Tuesday, April 23, 2013

A Journey into the 19th Century


Bridging the Past, with Courage 

How did author John Jakes research his series, The Kent Family Chronicles? A writer of historical fiction must “look unto the rock” from which he’s hewn, meaning to delve deep into the past. Time machines don’t exist. A writer wishing to write realism must think and act like a detective. My April research trip to South Carolina for an antebellum/Civil War novel-in-progress began two years ago, in conversations with historians and curators, perusing old maps and history archives, hanging out in libraries, reading tall stacks of books. Writing fictionalized history authentically is like going for a Nobel Prize.   

After gaining a knowledge base, I detected a possible migration route for my novel’s main characters travelling from Upstate South Carolina to North Alabama through North Georgia by wagon in 1858.Considering the remoteness of this route and ever seeking my security, I was fortunate to find a photography workshop in coordination with Clemson University, where participants would visit remote sites together. I packed, prepared, drove east.

I avoided Interstate highways, nonexistent in 1858. I audiotaped, describing what I saw of the route, traces of antebellum history, old buildings, ancient roadbeds now grown in timber, noting rivers, mountain ranges. I considered dangers, like river crossings and mountain precipices, landslides and wild carnivores, starvation, exhaustion. No tow trucks. One major concern was how the migrants going from Clayton to Hiawassee, Georgia got around a very lofty mountain, ranging from Timpson Creek on the east to Hightower Creek on the west. I was on a mission, to find an ancient roadway.

In South Carolina I arrived at Clemson University’s site in Pickens, admiring the view, towering mountains like a wall to the north. My good fortune held. The places I wanted to go were exactly where the group visited: a railway tunnel unfinished when Civil War hit, grist mills, waterfalls and botanicals. At daybreak we were sitting on a foggy mountaintop. As thunderheads gathered, we boated on Lake Jocassee. All but the lake would’ve been seen by 19th Century immigrants moving west from Upstate South Carolina. I chatted with local historians, and was somewhat confirmed in my speculation. A wagon trail going west once followed the blue mountain range on an ancient Indian trail.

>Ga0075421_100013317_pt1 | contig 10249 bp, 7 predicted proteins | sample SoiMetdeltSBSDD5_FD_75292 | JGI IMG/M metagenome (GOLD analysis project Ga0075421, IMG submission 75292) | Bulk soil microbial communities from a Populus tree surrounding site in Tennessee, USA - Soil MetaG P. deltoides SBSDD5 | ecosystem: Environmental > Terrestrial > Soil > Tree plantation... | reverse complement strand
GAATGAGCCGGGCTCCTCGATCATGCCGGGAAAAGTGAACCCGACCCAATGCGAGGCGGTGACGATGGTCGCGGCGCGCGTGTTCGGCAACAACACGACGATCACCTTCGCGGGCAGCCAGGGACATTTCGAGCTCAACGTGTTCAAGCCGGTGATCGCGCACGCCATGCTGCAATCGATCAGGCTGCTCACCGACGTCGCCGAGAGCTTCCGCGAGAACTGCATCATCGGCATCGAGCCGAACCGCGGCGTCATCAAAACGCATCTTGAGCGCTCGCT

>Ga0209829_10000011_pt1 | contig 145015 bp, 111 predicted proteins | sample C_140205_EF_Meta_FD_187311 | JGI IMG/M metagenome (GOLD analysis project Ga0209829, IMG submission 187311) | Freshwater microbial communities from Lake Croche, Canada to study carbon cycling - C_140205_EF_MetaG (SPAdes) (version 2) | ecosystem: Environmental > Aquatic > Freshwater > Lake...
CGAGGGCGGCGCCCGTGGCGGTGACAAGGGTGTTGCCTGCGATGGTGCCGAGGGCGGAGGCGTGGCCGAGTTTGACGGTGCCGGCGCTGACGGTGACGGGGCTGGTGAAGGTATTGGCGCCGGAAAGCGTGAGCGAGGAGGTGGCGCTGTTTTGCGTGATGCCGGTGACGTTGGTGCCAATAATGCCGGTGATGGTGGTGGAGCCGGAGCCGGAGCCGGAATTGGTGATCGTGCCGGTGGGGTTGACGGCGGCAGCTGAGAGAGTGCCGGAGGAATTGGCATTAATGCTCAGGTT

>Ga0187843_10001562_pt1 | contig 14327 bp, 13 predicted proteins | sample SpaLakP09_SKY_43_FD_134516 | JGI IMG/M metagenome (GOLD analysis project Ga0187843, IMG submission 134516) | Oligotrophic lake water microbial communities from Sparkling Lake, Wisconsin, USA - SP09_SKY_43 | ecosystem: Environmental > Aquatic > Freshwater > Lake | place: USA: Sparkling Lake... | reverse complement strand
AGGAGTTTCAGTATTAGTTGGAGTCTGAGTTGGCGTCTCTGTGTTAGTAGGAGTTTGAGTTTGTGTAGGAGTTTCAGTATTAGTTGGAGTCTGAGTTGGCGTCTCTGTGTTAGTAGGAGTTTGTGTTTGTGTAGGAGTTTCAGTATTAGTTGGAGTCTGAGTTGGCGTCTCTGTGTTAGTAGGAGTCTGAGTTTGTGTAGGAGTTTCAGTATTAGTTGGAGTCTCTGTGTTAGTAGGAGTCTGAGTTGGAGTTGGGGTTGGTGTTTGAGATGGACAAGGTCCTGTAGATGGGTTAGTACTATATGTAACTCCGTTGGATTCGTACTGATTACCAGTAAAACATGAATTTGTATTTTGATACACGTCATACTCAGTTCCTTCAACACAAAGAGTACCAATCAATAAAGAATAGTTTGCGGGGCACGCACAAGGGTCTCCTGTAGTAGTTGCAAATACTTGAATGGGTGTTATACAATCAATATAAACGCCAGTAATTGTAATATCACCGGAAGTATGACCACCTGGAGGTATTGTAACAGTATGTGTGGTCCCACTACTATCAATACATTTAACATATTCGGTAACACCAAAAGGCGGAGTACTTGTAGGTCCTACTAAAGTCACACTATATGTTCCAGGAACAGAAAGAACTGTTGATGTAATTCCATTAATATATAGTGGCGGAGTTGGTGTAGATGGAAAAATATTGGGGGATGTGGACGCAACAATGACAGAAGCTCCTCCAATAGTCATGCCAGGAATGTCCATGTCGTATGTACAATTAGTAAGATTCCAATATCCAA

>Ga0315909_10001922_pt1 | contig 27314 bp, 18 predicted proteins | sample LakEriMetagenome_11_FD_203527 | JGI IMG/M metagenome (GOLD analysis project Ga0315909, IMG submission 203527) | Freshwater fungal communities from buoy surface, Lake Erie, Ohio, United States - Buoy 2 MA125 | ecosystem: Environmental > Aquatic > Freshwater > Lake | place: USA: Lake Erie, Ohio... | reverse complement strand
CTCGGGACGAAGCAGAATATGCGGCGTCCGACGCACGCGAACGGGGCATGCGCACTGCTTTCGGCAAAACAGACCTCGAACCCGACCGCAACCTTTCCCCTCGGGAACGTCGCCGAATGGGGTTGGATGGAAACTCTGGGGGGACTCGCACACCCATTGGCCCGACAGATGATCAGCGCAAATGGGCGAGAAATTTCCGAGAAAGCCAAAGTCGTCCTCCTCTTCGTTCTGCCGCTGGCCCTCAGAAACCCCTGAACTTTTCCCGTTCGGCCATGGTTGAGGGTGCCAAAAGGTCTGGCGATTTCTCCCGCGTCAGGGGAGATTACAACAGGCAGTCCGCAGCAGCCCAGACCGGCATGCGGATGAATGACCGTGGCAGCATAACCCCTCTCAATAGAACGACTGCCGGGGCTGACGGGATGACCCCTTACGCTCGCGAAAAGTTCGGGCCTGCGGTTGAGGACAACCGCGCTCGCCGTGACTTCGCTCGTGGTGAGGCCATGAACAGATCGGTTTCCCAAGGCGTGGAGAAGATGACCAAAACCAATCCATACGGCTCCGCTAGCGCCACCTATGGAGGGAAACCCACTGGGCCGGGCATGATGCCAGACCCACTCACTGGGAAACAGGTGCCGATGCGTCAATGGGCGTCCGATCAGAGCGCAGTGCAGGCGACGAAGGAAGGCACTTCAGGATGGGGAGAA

Returning home, I drove along the proposed migration route now partly hidden in two national forests. I descended from Sumter Forest at dawn, in a light drizzle. An enormous glowing cross set on a mountainside overlooking Clayton, Georgia lit the fog in a warm welcome. It was nearing 7:00am, hours before a museum would open, so I found the 1930’s Clayton CafĂ© and went inside for breakfast, hot coffee, blueberry pancakes.

While still sipping, hard rain hit, winds blustery. I snuggled down in my booth’s vinyl seat, listening to nearby conversations, chatting with the waitress, telling my desire to go to the museum, and why.

“How did wagons get over that huge mountain west of Clayton?” I asked.

She seated herself across from me. Her blue eyes lit, every freckle glowing. “How did wagons get over the Rockies? They had to, so they did.”

The answer was so simple I hadn’t seen it, but still. Couldn’t immigrants find a way around? 

Leaving Clayton in flooding rain, I proceeded slowly over the massive mountain in question, marveling at pioneer grit. I was alone on the winding high road. Never saw another car. Near the peak at the Appalachian Trailhead, two soaked and bedraggled hikers with monstrous dripping backpacks were hitching a ride. It was a couple, male and female. How pitiful, but it wouldn’t be prudent, picking up strangers. In all sincerity I breathed, Lord have mercy, and looked into my rearview, seeing a white van pull up… out of nowhere.